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GMU & The Sports Analytics Club Program Playing the Game with Data

romanelli

A Data Scientist was the highest paying entry-level job in 2019, with the median base salary of $95,000, in which according to Forbes it also held the lowest percentile of women, African Americans, and Latinos working in the field. To address this disparity, the CEO and Founder of the Sports Analytics Club Program Mr. Robert L. Clayton, Esq. collaboratively developed a partnership with Faculty member Ben Shields at MIT Sloan in 2017 where the Sports Analytics Club Program non-profit was born. This program is an innovative 6-19 STEM education and workforce development initiative designed to address the under-representation of young women and African American and Latino youth. SACP Founder Robert L. Clayton, Esq. explains, "The SACP is designed to address the digital divide and lack of access to technology for young women and African American and Latino youth in every community across the country and by collaborating with GMU to impact the under-resourced school districts in the DMV. We want to excite and motivate the under-represented populations of students to seek advanced STEM degrees in college and work in STEM-related positions within the technology industry in Northern Virginia. The Sports Analytics Club Program is not about pursuing careers in sports; it's about using data analytics combined with sports to teach Data Science. It's about identifying a societal problem in secondary education and identifying a solution".

In 2017-18 Edmondson-Westside high school in Baltimore, Maryland was considered to be one of the lowest performing high schools in math proficiency in the State of Maryland, and therefore a perfect “proof of concept” pilot Club for the SACP’s first project. In December 2017, the Club members submitted a 25-page Performance Portfolio to the National Collegiate Basketball Hall of Fame to advocate for Marvin Webster’s Induction. This was the first time that the Basketball Hall of Fame had looked at a data-driven decision to make an Induction. Marvin Webster graduated from Edmondson-Westside high school and received a scholarship at Morgan State University. Webster was the third pick of the 1978 NBA draft. It made the kids feel good to be a part of something of this magnitude. Until the Baltimore Sun, who wrote two articles about the student's work that inducted Marvin Webster, the students from the pilot program of SACP did not expect the attention that came. As their research continued, Edmondson-Westside’s Sports Analytical Club was featured in ESPN's Special on SACP - "Defy the Odds," a documentary on the pilot program started at Edmondson-Westside.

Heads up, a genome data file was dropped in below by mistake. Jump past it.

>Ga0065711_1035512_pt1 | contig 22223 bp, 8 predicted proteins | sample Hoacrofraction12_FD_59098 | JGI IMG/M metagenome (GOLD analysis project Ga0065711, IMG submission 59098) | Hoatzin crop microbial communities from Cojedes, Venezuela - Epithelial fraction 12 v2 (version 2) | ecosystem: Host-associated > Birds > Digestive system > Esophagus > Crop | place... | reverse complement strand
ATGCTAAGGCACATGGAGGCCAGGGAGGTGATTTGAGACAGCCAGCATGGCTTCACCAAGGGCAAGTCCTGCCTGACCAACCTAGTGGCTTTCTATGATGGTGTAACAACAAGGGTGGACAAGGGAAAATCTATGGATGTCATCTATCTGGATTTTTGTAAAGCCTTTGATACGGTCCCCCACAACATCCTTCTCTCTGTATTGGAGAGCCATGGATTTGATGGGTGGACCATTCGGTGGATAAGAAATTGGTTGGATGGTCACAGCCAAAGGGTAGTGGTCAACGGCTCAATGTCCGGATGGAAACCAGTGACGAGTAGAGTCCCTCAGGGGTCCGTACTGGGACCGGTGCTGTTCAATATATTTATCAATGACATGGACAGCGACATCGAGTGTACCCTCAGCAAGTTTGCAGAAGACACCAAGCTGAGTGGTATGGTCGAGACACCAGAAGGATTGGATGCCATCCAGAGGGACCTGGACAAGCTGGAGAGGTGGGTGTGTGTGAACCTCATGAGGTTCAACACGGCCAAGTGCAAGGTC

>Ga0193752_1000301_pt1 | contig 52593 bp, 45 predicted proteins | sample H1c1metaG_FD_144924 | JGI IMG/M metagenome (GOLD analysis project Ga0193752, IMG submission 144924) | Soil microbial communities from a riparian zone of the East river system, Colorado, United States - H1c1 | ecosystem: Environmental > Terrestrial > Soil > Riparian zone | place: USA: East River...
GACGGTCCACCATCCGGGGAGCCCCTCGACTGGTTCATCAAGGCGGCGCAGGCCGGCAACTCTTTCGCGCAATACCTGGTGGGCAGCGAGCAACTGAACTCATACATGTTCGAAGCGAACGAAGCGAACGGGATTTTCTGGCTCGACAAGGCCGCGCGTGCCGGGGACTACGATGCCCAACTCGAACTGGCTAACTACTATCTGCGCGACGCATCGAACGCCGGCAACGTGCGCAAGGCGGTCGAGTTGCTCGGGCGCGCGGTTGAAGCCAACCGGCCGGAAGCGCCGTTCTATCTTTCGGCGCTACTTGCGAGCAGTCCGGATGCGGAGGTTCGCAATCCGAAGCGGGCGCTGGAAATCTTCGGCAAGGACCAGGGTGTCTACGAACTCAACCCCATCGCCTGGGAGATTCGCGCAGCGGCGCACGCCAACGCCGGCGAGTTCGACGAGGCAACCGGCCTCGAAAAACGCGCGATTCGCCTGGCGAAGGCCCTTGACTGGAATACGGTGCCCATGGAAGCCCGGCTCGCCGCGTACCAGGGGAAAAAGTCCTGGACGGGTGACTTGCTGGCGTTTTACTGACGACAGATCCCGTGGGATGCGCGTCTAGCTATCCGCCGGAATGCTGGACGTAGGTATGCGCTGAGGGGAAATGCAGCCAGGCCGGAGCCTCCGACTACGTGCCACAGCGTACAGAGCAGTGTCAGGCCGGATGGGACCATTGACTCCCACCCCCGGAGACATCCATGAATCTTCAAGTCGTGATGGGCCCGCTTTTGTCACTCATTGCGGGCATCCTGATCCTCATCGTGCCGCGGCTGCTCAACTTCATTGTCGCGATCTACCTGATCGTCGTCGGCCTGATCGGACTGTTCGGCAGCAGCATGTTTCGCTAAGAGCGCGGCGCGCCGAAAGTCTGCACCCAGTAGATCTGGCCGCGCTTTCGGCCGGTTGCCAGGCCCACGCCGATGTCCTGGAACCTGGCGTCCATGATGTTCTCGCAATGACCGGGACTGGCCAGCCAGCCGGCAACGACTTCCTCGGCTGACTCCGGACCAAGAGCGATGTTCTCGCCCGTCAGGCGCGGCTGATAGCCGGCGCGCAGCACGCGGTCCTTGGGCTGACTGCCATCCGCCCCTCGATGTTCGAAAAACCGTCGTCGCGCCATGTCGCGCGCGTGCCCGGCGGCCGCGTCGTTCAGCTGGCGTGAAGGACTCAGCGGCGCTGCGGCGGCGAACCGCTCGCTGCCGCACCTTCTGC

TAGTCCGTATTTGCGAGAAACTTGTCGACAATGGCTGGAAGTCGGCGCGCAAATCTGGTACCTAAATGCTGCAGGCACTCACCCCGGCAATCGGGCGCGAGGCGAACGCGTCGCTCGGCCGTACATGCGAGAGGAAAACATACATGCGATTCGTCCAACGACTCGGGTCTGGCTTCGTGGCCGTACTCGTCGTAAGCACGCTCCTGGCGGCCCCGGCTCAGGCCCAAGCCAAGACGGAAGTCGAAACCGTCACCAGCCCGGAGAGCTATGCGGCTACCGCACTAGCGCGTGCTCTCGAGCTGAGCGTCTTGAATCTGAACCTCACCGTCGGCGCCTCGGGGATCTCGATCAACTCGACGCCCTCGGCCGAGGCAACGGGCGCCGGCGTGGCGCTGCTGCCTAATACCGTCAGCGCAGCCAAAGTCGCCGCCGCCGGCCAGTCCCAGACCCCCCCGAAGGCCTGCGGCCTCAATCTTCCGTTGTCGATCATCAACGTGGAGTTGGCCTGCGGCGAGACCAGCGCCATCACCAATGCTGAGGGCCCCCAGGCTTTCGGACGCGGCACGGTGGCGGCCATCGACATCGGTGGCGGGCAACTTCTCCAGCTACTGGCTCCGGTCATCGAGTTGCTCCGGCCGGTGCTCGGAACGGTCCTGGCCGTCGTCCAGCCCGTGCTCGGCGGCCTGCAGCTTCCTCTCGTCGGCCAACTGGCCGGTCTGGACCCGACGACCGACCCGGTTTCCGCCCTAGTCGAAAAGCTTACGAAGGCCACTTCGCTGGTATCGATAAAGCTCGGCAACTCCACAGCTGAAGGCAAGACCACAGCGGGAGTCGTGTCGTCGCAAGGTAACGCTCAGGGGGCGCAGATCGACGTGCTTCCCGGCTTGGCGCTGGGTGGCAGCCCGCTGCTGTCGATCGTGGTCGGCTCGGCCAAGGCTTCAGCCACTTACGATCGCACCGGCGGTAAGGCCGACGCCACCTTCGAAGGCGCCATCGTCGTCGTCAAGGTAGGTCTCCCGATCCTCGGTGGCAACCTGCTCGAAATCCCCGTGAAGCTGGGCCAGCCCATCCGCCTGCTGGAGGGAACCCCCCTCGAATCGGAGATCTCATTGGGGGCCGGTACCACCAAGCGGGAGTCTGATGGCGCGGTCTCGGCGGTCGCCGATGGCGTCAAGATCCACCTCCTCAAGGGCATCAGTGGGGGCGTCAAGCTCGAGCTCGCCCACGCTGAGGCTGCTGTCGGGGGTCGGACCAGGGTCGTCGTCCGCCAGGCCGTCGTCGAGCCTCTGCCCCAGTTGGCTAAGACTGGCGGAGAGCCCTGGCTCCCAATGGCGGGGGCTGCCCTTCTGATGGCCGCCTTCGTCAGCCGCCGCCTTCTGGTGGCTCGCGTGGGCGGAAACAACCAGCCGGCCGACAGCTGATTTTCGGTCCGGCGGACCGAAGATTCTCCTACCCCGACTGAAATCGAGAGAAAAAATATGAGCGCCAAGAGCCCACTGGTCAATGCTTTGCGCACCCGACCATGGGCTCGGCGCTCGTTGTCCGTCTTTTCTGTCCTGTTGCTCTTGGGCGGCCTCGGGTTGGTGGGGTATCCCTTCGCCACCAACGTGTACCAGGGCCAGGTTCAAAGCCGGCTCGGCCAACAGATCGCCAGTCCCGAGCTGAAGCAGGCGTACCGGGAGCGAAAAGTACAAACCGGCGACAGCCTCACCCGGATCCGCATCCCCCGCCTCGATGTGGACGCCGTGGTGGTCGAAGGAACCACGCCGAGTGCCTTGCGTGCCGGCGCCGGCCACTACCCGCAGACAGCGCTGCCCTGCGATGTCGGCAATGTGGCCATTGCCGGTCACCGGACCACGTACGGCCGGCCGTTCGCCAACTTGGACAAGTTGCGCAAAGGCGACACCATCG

The second SACP research project was a Performance Metrics Study for the Quince Orchard High School's (QOHS) Head Boys’ Basketball coach Paul Foringer, which was in collaboration with Ed Tapscott, the former Vice President of the Washington Wizards. In collaboration with Tommy Balcetis of the Denver Nuggets, QOHS Teacher Advisor Michael Schweizer and Professor Romanelli from George Mason University were instrumental in leading the Club in creating the Jamal Murray All-Star presentation. This presentation was a research project to promote Jamal Murray of the Denver Nuggets for the 2019-2020 NBA All-Star game. Dr. Ralph Romanelli, adjunct professor of Computational and Data Science at GMU, is also the faculty advisor to the Quince Orchard High School’s SACP in Gaithersburg, MD. Professor Romanelli adds, "The SACP's strategy of teaming university professors, high school faculty and professional sports analysts to guide high school sports analytics clubs is a brilliant and winningcombination. It is an effective learning environment that is also fun for all involved, especially the students. The students view firsthand what it is like to have a career in data and sports analytics while engaging in meaningful real-life sports projects. SACP's vision, which it is already realizing, involves as many students as possible and encourages more women and minorities to get involved in data and sports analytics."

George Mason’s director of scouting and analytics, Mr. Tyler Jorns has invited the Sports Analytics Club members from Quince Orchard high school to see the college’s data analyst collect and analyze data. “We are very much looking forward to working with the SACP, the program is a wonderful opportunity to provide students with hands-on learning while dissecting competitive data from basketball in one of the nation’s top conferences. We are excited to see what trends and conclusions the students formulate while working with our team.” says Jorns. George Mason University is proud to be a part of the Sports Analytic Club Program to directly impact students who have been under-resourced and come from impoverished environments. This is an inspiring and innovative partnership that is critical to the Northern Virginia technology pipeline and surrounding communities. Mr. Clayton highlights the possibilities when students are given the opportunity to learn data science and analysis, “They had succeeded in inducting a graduate from their high school into the Basketball Hall of Fame – that's where we make a difference. Getting kids that otherwise would not have an interest excited and motivated through data science", says Mr. Clayton. Mr. Clayton continues, "We grew from there and now have 22 high school clubs and 28 university partners, with UCLA being one of our newest partners. See SACP Participating high schools and Universities.” With George Mason University being an active partner in the area, the Sports Analytical Club Program will accomplish its goal to diversify the data science field in new ways, producing the future generation of diverse data scientists equally represented by women, African American and Latino youth.